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DDR3 Memory Scaling On AMD's Phenom II X4

DDR3 Memory Scaling On AMD's Phenom II X4
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DRAM prices have come down in the past few months, making capacities of 4, 6, or 8 GB very affordable. You can get 4 x 2 GB DDR2 memory kits starting at only $80, and even DDR3 is no longer unattainably pricey. However, high-speed memory is still considerably more expensive, and memory vendors want you to believe that DDR3-1600 and faster is what you need, despite the fact that neither Intel's Core i7 or AMD's Phenom II X4 officially support those data rates. We wanted to look into this, and so we ran plenty of benchmarks on an AMD Phenom II X4 955, with all possible memory speeds and different timings.

Where Memory Differs

Two types of Dynamic Random Access Memory (DRAM) technology currently dominate: DDR2 and DDR3 at speeds between 400 MHz and 1000 MHz. DDR stands for Double Data Rate, which means that data is transferred during the rising as well as the falling edge of a clock cycle, which doubles the effective clock rate. The slowest mentioned memory is therefore referred to as DDR2-800 (400 MHz in DDR mode). DDR2 is typically available at speeds up to DDR2-1066 or DDR2-1200, while DDR3 spans DDR3-800 to DDR3-2133+ speeds.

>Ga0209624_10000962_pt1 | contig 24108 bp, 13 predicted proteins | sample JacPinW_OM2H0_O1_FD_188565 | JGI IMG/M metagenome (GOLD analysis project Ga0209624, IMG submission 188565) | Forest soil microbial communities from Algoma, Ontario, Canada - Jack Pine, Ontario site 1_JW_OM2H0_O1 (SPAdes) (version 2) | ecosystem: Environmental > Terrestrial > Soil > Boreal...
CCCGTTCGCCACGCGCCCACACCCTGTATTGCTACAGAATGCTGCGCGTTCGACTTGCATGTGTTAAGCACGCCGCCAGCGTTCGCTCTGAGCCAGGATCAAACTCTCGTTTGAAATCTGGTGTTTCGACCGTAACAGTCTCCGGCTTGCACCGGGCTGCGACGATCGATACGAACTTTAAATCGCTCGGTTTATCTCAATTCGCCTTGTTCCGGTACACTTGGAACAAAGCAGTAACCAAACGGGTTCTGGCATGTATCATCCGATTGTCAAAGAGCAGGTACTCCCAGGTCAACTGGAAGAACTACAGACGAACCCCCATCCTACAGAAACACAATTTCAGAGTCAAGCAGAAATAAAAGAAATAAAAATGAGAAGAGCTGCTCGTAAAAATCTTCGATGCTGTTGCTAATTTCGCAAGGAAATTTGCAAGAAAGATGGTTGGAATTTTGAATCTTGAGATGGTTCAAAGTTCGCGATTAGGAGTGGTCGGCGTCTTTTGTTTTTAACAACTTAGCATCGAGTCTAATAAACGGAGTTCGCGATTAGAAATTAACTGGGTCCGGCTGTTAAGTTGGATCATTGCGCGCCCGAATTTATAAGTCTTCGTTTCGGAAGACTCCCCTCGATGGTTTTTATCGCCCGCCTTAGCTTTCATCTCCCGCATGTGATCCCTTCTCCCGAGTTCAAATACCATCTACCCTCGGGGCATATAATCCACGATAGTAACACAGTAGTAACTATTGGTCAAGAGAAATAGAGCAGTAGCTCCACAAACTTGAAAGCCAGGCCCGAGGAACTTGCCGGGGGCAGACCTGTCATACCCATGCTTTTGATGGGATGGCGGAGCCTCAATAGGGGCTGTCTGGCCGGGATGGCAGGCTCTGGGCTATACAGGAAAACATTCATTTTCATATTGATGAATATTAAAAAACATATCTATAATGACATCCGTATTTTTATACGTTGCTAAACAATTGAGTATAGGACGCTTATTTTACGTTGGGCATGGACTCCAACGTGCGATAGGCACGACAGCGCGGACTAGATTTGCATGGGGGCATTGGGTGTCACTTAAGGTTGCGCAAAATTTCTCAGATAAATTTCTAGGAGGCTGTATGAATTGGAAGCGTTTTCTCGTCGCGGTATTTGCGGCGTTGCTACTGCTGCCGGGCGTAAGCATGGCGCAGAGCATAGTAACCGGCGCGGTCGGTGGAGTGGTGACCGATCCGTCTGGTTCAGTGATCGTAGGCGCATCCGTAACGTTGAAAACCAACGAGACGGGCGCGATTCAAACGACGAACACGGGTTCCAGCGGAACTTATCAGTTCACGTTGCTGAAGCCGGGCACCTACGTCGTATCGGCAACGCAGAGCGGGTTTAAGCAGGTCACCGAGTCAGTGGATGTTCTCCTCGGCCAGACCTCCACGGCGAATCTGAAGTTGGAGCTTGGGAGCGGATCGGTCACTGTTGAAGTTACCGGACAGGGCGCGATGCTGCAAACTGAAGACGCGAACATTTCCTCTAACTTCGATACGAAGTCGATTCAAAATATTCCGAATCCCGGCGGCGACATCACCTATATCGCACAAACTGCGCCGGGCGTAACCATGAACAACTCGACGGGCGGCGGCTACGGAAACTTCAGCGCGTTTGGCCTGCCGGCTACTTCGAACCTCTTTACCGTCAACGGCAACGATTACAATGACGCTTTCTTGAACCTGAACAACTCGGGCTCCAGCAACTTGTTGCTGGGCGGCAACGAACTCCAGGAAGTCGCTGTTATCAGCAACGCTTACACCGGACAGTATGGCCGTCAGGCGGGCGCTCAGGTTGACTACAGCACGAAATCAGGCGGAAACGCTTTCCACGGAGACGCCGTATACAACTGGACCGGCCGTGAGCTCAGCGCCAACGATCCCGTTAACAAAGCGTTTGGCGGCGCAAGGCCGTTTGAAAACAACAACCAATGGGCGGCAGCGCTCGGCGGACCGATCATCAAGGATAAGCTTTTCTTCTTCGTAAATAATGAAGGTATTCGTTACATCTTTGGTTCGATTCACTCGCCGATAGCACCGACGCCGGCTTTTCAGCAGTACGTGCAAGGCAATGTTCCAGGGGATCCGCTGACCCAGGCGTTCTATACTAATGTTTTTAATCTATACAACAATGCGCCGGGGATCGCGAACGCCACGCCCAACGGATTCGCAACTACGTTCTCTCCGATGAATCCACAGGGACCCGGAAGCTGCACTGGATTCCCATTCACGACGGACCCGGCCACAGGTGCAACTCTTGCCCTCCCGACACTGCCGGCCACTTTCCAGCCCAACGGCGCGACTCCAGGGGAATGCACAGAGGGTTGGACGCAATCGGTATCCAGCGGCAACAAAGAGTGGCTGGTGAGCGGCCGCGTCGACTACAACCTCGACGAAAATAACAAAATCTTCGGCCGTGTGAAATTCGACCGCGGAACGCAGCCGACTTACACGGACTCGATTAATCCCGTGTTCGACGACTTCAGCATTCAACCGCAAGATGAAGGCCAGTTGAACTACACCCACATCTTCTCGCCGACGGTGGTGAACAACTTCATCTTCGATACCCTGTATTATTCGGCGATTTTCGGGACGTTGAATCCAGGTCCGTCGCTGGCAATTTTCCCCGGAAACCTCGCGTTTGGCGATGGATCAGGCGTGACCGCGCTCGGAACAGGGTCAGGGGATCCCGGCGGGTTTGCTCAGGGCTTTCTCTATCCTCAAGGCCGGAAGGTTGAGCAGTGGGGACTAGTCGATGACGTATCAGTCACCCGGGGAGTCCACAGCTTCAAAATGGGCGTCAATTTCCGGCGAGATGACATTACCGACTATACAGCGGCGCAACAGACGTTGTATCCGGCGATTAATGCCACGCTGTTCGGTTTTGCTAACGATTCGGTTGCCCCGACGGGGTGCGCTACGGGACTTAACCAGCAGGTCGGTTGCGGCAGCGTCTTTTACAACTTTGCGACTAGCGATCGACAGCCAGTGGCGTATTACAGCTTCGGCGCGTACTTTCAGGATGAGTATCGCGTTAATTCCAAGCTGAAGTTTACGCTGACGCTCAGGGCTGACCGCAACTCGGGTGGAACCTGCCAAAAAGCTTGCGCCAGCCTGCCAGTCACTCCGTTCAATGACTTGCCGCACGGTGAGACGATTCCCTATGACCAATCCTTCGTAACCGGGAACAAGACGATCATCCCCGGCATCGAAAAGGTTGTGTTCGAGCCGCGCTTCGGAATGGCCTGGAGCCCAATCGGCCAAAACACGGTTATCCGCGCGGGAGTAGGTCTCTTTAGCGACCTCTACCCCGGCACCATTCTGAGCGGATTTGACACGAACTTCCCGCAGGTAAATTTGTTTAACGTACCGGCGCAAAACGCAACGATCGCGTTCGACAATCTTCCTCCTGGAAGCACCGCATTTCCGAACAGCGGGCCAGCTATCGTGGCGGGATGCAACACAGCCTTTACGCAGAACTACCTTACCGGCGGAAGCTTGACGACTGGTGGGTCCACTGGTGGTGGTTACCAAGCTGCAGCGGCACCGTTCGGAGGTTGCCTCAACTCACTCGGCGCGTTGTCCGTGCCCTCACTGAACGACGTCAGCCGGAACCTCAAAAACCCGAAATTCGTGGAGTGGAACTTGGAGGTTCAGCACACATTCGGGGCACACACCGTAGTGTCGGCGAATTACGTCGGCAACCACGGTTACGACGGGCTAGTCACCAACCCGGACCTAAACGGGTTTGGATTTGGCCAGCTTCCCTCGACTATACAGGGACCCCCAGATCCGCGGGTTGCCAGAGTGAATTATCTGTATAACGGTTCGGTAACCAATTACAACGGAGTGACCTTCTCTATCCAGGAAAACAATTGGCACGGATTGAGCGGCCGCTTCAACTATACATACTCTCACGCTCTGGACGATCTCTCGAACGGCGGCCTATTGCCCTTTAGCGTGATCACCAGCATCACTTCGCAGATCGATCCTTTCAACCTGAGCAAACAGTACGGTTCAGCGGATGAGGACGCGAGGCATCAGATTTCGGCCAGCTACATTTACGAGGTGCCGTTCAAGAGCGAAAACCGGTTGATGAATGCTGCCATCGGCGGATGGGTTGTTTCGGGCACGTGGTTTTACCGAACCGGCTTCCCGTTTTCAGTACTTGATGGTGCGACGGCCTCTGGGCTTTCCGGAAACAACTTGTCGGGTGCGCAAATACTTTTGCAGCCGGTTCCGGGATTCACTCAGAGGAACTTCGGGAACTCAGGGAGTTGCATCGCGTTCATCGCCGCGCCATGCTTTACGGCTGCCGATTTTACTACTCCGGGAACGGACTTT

PC memory is available as DDR2 or DDR3 modules, generally called Dual Inline Memory Modules (DIMMs). Notebook memory comes on small outline DIMMs (SO-DIMMs), which are much smaller, but otherwise very similar. Intel’s Core i7 processors support up to three memory channels, meaning you can use three or six memory modules operating in three-channel mode at maximum speed, while most other architectures work with two or four modules in a dual-channel configuration. This applies to AMD’s Athlon 64 X2 and Phenom series, as well as Intel’s Core 2 and Pentium families. Multi-channel modes are an effective way to increase memory bandwidth by aggregating multiple 64-bit links.

Now, you probably know that a memory kit running at a high speed is probably the best choice for a fast system, but you’ll find that there is a plethora of different brands and products, and the differences between them often seem to be small. As a matter of fact, the remaining differences can be found in the voltage level and the supported operating parameters, known as timings. These basically define the number of clock cycles required for each of the key steps in accessing the memory matrix. As a result, greater timing values represent slower execution.

Which Memory Should You Buy?